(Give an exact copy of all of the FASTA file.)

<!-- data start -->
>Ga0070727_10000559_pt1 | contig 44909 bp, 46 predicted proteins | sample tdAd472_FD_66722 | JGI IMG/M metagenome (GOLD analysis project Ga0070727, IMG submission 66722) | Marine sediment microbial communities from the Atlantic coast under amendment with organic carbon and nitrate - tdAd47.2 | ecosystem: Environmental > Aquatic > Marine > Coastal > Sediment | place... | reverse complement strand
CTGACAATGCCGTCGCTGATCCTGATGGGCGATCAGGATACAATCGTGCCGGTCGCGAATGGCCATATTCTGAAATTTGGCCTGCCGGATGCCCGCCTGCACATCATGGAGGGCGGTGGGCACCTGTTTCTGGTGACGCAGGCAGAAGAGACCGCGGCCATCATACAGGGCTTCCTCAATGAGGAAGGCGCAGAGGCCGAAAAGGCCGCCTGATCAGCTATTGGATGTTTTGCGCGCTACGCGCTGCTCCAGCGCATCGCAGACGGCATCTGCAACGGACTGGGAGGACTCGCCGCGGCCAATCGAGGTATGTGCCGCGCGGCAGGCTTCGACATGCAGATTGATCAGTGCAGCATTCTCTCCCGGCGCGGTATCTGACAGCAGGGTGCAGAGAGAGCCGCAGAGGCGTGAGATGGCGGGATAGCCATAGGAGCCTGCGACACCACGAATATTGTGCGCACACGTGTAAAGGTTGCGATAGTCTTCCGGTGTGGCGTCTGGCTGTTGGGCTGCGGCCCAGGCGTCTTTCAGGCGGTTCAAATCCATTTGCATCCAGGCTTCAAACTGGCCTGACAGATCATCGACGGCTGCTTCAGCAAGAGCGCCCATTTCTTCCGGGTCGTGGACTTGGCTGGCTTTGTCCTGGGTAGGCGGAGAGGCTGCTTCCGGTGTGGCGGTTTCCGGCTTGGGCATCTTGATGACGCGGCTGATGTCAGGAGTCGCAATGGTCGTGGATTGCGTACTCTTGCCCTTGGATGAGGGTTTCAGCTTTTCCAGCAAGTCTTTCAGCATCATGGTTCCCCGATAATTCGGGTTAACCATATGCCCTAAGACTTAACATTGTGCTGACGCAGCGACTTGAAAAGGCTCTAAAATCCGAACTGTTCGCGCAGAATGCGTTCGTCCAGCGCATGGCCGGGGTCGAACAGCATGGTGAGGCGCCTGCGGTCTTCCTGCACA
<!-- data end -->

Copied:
>Ga0070727_10000559_pt1 | contig 44909 bp, 46 predicted proteins | sample tdAd472_FD_66722 | JGI IMG/M metagenome (GOLD analysis project Ga0070727, IMG submission 66722) | Marine sediment microbial communities from the Atlantic coast under amendment with organic carbon and nitrate - tdAd47.2 | ecosystem: Environmental > Aquatic > Marine > Coastal > Sediment | place... | reverse complement strand
CTGACAATGCCGTCGCTGATCCTGATGGGCGATCAGGATACAATCGTGCCGGTCGCGAATGGCCATATTCTGAAATTTGGCCTGCCGGATGCCCGCCTGCACATCATGGAGGGCGGTGGGCACCTGTTTCTGGTGACGCAGGCAGAAGAGACCGCGGCCATCATACAGGGCTTCCTCAATGAGGAAGGCGCAGAGGCCGAAAAGGCCGCCTGATCAGCTATTGGATGTTTTGCGCGCTACGCGCTGCTCCAGCGCATCGCAGACGGCATCTGCAACGGACTGGGAGGACTCGCCGCGGCCAATCGAGGTATGTGCCGCGCGGCAGGCTTCGACATGCAGATTGATCAGTGCAGCATTCTCTCCCGGCGCGGTATCTGACAGCAGGGTGCAGAGAGAGCCGCAGAGGCGTGAGATGGCGGGATAGCCATAGGAGCCTGCGACACCACGAATATTGTGCGCACACGTGTAAAGGTTGCGATAGTCTTCCGGTGTGGCGTCTGGCTGTTGGGCTGCGGCCCAGGCGTCTTTCAGGCGGTTCAAATCCATTTGCATCCAGGCTTCAAACTGGCCTGACAGATCATCGACGGCTGCTTCAGCAAGAGCGCCCATTTCTTCCGGGTCGTGGACTTGGCTGGCTTTGTCCTGGGTAGGCGGAGAGGCTGCTTCCGGTGTGGCGGTTTCCGGCTTGGGCATCTTGATGACGCGGCTGATGTCAGGAGTCGCAATGGTCGTGGATTGCGTACTCTTGCCCTTGGATGAGGGTTTCAGCTTTTCCAGCAAGTCTTTCAGCATCATGGTTCCCCGATAATTCGGGTTAACCATATGCCCTAAGACTTAACATTGTGCTGACGCAGCGACTTGAAAAGGCTCTAAAATCCGAACTGTTCGCGCAGAATGCGTTCGTCCAGCGCATGGCCGGGGTCGAACAGCATGGTGAGGCGCCTGCGGTCTTCCTGCACA